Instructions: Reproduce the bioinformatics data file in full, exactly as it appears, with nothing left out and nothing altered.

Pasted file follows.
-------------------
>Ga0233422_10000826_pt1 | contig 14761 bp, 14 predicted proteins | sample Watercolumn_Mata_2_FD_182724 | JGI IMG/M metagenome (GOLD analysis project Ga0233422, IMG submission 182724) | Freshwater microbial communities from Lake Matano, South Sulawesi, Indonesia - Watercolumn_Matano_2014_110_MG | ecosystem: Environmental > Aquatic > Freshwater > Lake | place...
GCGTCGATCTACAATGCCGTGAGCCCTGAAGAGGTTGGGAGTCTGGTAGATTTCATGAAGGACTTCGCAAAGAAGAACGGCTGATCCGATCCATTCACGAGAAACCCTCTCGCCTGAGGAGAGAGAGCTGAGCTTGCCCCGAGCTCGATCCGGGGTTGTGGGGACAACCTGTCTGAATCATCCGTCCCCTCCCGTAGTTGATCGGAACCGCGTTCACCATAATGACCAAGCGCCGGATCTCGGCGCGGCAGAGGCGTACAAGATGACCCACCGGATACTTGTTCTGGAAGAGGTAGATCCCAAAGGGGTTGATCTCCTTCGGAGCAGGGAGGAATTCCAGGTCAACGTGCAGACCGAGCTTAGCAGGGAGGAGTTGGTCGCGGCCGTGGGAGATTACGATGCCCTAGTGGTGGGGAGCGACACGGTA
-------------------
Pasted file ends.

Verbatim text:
>Ga0233422_10000826_pt1 | contig 14761 bp, 14 predicted proteins | sample Watercolumn_Mata_2_FD_182724 | JGI IMG/M metagenome (GOLD analysis project Ga0233422, IMG submission 182724) | Freshwater microbial communities from Lake Matano, South Sulawesi, Indonesia - Watercolumn_Matano_2014_110_MG | ecosystem: Environmental > Aquatic > Freshwater > Lake | place...
GCGTCGATCTACAATGCCGTGAGCCCTGAAGAGGTTGGGAGTCTGGTAGATTTCATGAAGGACTTCGCAAAGAAGAACGGCTGATCCGATCCATTCACGAGAAACCCTCTCGCCTGAGGAGAGAGAGCTGAGCTTGCCCCGAGCTCGATCCGGGGTTGTGGGGACAACCTGTCTGAATCATCCGTCCCCTCCCGTAGTTGATCGGAACCGCGTTCACCATAATGACCAAGCGCCGGATCTCGGCGCGGCAGAGGCGTACAAGATGACCCACCGGATACTTGTTCTGGAAGAGGTAGATCCCAAAGGGGTTGATCTCCTTCGGAGCAGGGAGGAATTCCAGGTCAACGTGCAGACCGAGCTTAGCAGGGAGGAGTTGGTCGCGGCCGTGGGAGATTACGATGCCCTAGTGGTGGGGAGCGACACGGTA